Fellowship of Christian Farmers
By Kevin Cernek
February 2, 2020
When I was a kid in Indiana, my brothers and I did a lot of exploring. Part of the farm my parents rented was actually ancient Indian burial grounds. There were three rather large man-made hills out in the fields that we were told was where the ancient Native Americans of that area were buried. We never found any human bones, but we did discover a lot of Indian beads and arrowheads and the like. One day my dad came in from the field with a stone that was shaped like a hammer head with a hole in it where they had attached a handle of some sort. Every time it rained, we discovered old Indian artifacts that came to the surface.
Thirty eight years ago, my wife and I were married on Valentine’s Day. Valentine’s Day is a great day for a wedding – our’s was beautiful. We were married in an evening ceremony. I cut an eight foot heart out of a piece of plywood and my wife decorated it and the rest of the church with twinkle lights and other festive accessories. Our harpist and organist played beautiful music together in a surreal setting. My wife’s best friend provided a limousine for the famous getaway and everything went without a hitch – except for the bride and groom, of course.
Rewind back a few years to my childhood. As a kid, my brothers and I would explore the 350 acre farm my parents rented. Not only did we unearth valuable rarities, but back in those days, some farmers would take their old appliances and household junk and discard them in a dump in the backwoods. Our neighbors had one of those dumps. There wasn’t any trash in it, just cool stuff like old hair dryers, toys, toasters, and other valuable items. We would enthusiastically drag those prizes back to the house and proudly present them to my mom. Mom would graciously receive them, but now that I think about it, we never actually saw any of them ever again.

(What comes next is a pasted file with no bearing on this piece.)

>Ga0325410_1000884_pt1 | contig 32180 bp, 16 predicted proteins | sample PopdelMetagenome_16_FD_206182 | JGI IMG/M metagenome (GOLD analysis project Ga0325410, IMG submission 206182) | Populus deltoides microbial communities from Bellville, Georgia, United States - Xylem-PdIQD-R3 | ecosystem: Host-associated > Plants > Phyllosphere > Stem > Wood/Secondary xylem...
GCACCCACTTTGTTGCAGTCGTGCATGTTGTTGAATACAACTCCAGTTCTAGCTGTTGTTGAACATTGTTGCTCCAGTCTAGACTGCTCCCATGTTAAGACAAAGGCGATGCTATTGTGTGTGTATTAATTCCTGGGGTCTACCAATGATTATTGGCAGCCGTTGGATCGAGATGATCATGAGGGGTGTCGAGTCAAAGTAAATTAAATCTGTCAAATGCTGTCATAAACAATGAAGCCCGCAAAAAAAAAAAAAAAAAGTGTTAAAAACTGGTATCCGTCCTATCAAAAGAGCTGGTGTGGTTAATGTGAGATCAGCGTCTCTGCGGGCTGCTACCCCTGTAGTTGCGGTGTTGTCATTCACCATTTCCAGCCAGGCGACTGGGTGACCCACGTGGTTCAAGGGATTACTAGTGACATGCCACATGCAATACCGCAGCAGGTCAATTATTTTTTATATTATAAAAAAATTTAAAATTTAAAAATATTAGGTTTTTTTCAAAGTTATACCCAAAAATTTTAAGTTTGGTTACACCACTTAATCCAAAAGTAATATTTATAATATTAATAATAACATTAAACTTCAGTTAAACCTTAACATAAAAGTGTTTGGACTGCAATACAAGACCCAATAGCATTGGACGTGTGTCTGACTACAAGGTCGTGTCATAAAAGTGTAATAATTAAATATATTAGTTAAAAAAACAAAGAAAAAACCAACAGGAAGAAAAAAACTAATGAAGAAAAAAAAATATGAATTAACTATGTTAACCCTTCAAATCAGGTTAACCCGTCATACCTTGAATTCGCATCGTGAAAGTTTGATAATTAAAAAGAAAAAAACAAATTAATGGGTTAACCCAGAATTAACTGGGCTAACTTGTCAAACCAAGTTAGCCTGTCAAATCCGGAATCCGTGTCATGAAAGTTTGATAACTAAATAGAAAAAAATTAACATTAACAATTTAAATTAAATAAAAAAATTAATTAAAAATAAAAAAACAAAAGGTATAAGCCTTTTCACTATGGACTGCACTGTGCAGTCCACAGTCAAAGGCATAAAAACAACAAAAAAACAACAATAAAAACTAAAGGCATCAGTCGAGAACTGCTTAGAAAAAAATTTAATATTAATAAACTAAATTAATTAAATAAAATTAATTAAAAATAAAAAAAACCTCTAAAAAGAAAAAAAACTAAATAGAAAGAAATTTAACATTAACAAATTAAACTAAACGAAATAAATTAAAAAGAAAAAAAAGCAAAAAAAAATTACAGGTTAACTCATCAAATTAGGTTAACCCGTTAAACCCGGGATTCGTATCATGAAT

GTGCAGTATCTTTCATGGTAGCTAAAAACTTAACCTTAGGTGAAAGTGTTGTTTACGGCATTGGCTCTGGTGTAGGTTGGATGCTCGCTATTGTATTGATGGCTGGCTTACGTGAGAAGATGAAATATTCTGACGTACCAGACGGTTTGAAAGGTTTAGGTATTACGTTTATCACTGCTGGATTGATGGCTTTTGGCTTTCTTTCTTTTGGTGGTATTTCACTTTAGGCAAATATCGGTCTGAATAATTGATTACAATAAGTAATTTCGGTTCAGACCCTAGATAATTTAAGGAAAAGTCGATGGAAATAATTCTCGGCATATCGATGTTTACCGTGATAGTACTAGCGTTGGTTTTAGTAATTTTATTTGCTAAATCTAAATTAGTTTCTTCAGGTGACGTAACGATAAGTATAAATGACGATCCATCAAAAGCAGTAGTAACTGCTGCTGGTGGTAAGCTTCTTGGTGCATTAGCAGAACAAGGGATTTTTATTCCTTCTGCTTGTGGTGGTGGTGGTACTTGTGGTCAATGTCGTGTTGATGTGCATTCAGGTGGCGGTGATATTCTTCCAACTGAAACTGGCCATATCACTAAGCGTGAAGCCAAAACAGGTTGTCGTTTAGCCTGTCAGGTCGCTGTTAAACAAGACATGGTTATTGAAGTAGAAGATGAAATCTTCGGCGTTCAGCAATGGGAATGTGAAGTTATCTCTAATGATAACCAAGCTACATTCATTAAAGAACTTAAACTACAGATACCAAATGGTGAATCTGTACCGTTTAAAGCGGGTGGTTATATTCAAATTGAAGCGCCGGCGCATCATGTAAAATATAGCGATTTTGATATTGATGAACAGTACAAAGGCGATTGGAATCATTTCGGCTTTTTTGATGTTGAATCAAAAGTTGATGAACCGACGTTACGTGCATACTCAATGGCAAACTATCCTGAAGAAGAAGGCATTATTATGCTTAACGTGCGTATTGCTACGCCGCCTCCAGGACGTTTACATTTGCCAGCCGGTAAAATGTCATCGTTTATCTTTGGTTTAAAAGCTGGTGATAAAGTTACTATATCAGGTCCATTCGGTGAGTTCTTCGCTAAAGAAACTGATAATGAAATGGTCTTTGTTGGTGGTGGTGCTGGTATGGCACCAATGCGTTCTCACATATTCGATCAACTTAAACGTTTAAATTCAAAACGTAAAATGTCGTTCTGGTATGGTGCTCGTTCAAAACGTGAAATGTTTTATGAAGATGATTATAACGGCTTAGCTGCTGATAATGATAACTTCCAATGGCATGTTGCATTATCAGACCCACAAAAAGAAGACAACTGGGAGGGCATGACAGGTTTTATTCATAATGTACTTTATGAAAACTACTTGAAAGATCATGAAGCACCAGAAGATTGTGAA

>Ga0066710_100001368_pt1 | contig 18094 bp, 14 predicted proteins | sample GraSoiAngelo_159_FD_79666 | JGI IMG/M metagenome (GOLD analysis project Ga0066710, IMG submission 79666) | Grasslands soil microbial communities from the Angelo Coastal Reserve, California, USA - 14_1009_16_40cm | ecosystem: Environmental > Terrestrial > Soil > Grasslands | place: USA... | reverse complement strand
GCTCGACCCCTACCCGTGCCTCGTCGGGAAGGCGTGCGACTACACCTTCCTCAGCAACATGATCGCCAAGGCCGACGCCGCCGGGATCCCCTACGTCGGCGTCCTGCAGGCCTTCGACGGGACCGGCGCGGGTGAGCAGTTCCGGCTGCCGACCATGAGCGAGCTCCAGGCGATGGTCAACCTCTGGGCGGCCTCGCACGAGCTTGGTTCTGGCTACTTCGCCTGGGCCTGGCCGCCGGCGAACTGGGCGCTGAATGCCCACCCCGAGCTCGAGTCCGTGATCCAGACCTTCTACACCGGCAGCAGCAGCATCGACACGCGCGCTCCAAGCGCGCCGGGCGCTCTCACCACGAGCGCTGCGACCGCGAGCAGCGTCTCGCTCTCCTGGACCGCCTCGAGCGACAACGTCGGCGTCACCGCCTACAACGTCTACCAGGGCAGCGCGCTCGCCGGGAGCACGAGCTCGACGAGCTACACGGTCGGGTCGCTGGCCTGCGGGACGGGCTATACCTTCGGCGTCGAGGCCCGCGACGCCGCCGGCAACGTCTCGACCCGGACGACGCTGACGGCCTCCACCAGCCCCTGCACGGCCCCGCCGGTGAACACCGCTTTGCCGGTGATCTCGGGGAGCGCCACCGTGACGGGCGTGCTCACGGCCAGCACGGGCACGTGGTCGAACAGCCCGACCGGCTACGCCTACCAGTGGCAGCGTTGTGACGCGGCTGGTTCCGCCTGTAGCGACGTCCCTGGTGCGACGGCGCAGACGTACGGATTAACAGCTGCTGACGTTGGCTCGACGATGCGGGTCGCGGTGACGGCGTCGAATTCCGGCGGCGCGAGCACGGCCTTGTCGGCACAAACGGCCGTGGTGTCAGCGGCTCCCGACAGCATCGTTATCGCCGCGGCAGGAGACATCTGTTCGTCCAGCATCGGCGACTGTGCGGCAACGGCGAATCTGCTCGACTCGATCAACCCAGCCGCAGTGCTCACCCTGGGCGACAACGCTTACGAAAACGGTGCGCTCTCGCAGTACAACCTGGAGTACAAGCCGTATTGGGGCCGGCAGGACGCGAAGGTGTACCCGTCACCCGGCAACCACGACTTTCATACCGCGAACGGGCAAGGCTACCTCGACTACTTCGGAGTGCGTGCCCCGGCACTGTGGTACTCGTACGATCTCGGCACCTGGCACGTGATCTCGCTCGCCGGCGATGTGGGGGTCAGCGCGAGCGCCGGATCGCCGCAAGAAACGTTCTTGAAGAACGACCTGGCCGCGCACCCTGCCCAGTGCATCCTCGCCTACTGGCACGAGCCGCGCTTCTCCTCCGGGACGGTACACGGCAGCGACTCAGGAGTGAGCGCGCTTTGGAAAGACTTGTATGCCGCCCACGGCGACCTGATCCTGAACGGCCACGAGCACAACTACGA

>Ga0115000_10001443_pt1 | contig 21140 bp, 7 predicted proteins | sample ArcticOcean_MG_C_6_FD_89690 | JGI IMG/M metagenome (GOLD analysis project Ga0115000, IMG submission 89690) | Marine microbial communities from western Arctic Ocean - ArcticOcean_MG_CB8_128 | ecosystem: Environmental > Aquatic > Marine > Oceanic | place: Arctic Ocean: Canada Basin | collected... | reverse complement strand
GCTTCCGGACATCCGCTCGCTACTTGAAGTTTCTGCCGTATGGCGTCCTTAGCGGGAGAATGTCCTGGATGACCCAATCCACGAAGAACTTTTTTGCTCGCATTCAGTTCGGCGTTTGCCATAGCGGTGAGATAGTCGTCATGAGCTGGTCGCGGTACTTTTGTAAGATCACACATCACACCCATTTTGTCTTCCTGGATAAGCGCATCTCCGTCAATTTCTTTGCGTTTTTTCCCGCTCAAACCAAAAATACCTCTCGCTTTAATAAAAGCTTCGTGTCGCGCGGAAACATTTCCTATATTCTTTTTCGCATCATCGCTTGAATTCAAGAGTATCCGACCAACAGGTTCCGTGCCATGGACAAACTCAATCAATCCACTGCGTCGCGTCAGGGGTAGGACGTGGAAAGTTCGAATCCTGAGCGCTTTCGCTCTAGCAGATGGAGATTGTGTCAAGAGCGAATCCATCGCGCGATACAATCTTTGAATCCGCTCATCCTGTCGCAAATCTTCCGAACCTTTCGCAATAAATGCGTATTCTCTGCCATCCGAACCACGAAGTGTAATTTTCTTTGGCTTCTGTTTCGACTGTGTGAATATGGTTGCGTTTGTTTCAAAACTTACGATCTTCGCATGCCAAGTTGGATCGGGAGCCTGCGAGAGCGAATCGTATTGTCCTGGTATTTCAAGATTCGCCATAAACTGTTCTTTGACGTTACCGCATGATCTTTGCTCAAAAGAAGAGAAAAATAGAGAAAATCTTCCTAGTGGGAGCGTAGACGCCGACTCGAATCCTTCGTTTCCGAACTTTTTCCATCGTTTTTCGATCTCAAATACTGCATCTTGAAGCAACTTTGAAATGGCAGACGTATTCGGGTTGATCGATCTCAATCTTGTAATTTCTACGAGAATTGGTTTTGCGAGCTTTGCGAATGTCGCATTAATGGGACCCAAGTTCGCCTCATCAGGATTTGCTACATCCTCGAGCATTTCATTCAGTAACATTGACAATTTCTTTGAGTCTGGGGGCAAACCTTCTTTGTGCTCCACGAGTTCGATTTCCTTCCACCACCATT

That was fun as a kid, but as an adult, those scavenger instincts can be difficult to overcome. At some point in one’s life, one has to decide to stop accepting other peoples’ castaways.
Fast forward to the present. The trouble with a Valentine’s Day anniversary is that if you are in the habit of buying your wife flowers, it can get very expensive. After a few years of very expensive bouquets, my wife insisted I stop wasting money on dead flowers. Well, that makes it harder for me, because now I have to come up with some creative Valentine’s Day idea that shows her how valuable she is to me.
One Valentine’s Day several years ago, I was sitting in my car in front of a convenience store talking on my cell phone when a service van pulled up alongside me. The guy got out and grabbed several dozens of roses from the back of the van and entered the store. A few minutes later, as I was still chatting on the phone, he came out of the store with an armload of old flowers that hadn’t sold. He went straight to the dumpster and threw them away and got in his van and drove away.
At this point, my instincts kicked in. I quickly got off the phone, got out of the car, looked around in all directions to make sure no one was watching, and promptly climbed into the dumpster and retrieved those flowers. I estimated the retail cost of my bounty to be well over $200. I nonchalantly put them in the back seat of my car, and got out of there as quick as I could before anybody saw me. Much to my chagrin, as I drove away, I remember we had vanity plates on our car that proudly displayed the name “CERNEK” for all to see.
When I got home I couldn’t wait to present my accidental windfall to my wife. At first she was not happy that I had spent a small fortune on flowers that would quickly fade. But when I told her the story, she was happier than I was. Oh the joy!
“The Lord God said, “It is not good for the man to be alone. I will make a helper suitable for him,” (Genesis 2:18).